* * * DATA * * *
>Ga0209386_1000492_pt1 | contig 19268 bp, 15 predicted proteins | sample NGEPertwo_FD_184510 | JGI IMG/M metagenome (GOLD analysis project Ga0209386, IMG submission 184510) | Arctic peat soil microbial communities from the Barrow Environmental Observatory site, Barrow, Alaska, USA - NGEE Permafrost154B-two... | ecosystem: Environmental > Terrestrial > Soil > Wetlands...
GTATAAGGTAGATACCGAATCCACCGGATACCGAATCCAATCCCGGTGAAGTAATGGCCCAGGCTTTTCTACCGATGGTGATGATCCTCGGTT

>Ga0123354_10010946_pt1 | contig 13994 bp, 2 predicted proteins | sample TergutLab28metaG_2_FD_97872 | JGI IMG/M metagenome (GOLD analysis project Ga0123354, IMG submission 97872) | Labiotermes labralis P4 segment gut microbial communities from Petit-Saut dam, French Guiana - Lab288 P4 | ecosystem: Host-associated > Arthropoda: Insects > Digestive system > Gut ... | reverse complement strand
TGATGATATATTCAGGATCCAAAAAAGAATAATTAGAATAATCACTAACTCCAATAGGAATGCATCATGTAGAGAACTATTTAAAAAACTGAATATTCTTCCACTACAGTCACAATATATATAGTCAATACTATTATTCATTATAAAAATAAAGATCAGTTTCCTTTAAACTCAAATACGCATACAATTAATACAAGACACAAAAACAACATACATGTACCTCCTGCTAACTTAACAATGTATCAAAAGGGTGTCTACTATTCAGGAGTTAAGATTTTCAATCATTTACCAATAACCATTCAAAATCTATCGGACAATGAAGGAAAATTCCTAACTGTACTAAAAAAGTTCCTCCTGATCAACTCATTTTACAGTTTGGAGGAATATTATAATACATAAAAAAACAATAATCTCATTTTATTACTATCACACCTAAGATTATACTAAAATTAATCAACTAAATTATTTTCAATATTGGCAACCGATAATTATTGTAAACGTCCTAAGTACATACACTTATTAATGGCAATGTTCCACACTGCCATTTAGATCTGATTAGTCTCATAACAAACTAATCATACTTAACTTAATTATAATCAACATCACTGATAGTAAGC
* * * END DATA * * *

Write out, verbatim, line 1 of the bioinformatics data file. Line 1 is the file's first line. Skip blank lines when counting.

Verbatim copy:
>Ga0209386_1000492_pt1 | contig 19268 bp, 15 predicted proteins | sample NGEPertwo_FD_184510 | JGI IMG/M metagenome (GOLD analysis project Ga0209386, IMG submission 184510) | Arctic peat soil microbial communities from the Barrow Environmental Observatory site, Barrow, Alaska, USA - NGEE Permafrost154B-two... | ecosystem: Environmental > Terrestrial > Soil > Wetlands...